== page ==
Twitter accounts belonging to several prominent journalists covering the company’s owner, Elon Musk, have had their accounts abruptly suspended.
Reporters for The New York Times, CNN and Washington Post are among those who found themselves locked out of their accounts on Thursday evening.
A Twitter spokeswoman told tech website The Verge that the ban was related to the live sharing of location data.
It comes after Mr Musk vowed to sue the owner of a profile that tracks his jet.
The list of banned journalists also includes The Intercept’s Micha Lee, Mashable’s Matt Binder, and independent journalists Aaron Rupar, and Tony Webster.
A spokesman for The New York Times called the suspensions “questionable and unfortunate”, and said neither the paper nor reporter Ryan Mac received any explanation for the action.
CNN said the “impulsive and unjustified suspension of a number of reporters…is concerning but not surprising”. It has asked Twitter for an explanation and will “reevaluate our relationship based on that response”.
CNN’s Donie O’Sullivan, whose account was among those suspended, said the move was significant for “the potential chilling impact” it could have for journalists, particularly those who cover Mr Musk’s other companies.
Mr Musk did not comment directly on the suspensions, but said in a tweet that “criticising me all day long is totally fine, but doxxing my real-time location and endangering my family is not”.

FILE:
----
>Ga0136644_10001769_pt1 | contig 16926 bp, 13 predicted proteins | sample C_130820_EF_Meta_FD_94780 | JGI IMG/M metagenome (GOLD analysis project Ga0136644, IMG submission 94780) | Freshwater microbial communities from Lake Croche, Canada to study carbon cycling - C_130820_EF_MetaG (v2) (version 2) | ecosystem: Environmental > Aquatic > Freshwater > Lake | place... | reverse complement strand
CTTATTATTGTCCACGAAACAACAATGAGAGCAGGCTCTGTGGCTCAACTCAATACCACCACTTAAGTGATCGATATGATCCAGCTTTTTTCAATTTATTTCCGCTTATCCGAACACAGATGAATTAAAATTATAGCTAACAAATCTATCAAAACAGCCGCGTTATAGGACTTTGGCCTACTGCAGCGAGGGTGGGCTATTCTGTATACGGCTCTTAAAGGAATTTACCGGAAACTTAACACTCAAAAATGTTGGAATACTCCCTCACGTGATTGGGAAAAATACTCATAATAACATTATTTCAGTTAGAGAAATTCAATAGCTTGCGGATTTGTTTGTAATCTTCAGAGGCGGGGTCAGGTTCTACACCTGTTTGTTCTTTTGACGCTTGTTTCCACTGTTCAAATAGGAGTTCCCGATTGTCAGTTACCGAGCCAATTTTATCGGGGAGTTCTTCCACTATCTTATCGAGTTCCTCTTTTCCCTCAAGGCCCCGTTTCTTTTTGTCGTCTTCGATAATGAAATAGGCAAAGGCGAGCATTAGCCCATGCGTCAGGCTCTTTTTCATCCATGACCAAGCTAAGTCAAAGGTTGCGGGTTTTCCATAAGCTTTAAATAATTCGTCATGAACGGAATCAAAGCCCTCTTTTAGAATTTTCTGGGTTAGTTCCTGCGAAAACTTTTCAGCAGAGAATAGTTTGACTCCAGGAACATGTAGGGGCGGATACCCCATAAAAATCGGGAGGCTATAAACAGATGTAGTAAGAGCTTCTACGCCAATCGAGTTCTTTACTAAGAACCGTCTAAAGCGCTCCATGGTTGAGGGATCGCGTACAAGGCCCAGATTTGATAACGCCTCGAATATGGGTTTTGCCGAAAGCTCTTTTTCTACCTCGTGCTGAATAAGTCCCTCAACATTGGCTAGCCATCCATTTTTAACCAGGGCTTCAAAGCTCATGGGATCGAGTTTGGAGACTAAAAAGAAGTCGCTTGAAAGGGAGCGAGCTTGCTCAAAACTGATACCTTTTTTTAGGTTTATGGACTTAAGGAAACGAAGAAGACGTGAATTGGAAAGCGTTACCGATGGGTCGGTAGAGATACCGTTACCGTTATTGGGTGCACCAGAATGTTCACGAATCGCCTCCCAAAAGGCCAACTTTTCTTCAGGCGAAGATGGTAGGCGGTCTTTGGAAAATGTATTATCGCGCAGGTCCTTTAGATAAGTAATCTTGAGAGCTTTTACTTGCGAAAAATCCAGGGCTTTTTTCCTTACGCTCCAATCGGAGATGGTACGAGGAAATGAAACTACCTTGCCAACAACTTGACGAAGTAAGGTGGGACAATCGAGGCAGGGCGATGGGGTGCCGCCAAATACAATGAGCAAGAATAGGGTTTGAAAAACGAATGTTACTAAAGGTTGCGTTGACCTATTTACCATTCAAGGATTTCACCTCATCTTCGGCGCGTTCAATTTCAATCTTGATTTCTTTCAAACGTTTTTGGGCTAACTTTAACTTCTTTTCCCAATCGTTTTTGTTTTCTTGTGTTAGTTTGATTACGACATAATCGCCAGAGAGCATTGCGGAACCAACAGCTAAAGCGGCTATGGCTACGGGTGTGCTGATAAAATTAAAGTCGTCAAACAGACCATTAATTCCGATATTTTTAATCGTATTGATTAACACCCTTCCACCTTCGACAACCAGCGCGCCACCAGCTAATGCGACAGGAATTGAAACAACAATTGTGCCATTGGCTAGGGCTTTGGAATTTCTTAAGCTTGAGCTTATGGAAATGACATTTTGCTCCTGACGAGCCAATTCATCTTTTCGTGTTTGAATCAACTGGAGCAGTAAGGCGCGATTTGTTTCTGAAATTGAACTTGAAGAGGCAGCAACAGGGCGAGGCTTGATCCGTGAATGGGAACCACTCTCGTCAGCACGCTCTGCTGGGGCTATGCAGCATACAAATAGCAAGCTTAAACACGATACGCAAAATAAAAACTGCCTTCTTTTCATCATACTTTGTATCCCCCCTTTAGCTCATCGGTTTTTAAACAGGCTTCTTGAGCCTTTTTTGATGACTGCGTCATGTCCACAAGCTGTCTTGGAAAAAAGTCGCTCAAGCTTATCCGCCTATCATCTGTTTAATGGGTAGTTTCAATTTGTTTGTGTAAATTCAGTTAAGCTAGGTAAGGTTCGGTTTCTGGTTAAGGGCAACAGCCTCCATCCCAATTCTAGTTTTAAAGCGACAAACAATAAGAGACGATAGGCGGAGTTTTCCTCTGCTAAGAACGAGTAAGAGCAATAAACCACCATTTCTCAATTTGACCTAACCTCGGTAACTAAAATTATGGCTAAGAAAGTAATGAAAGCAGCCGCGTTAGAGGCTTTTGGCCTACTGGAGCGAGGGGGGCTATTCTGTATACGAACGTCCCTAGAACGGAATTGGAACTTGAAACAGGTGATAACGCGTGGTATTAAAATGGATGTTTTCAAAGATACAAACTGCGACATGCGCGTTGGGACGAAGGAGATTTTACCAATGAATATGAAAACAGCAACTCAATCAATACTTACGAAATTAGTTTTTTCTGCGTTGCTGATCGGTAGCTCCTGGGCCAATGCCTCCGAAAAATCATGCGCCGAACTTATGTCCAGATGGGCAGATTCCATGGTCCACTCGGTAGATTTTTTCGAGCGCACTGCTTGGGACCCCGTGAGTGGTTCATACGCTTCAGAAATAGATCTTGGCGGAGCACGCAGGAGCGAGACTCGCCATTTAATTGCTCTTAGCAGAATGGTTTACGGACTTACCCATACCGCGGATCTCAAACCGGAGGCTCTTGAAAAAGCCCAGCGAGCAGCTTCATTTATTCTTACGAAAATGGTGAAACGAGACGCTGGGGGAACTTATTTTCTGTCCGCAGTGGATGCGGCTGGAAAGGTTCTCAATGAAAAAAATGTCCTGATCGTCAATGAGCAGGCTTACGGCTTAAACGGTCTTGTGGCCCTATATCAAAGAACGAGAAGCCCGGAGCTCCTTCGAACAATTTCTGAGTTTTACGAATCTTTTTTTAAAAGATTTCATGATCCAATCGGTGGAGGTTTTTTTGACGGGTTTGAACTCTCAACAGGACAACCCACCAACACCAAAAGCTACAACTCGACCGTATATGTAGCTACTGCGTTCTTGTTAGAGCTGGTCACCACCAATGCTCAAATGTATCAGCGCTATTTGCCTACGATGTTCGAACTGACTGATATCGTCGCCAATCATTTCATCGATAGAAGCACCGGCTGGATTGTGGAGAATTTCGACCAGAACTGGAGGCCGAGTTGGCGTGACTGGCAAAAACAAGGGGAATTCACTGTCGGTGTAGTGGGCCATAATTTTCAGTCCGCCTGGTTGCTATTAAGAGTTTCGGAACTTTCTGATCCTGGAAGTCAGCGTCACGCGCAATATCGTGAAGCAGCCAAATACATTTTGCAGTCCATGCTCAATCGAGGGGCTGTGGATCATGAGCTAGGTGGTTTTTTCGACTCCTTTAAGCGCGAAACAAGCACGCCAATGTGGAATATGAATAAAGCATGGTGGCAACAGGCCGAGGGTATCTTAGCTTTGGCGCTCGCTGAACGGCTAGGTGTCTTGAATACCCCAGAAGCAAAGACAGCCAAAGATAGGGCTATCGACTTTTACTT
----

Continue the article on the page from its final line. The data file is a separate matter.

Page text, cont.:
He added that accounts engaged in doxxing, which refers to the release of private information about individuals online, receive a temporary seven-day suspension.
Twitter’s head of trust and safety, Ella Irwin, told The Verge that bans are related to a new rule introduced on Wednesday that prohibits “live location information, including information shared on Twitter directly or links to 3rd-party URL(s) of travel routes.”
“Without commenting on any specific accounts, I can confirm that we will suspend any accounts that violate our privacy policies and put other users at risk,” Mrs Irwin told the outlet.
“We don’t make exceptions to this policy for journalists or any other accounts.”
On Wednesday, Twitter suspended the account @ElonJet, as well as other accounts using publicly available information to track his private plane.
The owner of @ElonJet, Jack Sweeney, 20, also had his personal account blocked. Mr Musk has since vowed to take legal action against him, as well as “organizations who supported harm to my family”.
Mr Musk said a “crazy stalker” had used live location sharing to find and accost a vehicle carrying his children in Los Angeles.
Twitter also suspended the official account of Mastodon, which has emerged as an alternative to Twitter since Musk bought it for $44bn in October.
It came after Mastodon used Twitter to promote Mr Sweeney’s new account on Thursday, according to The New York Times.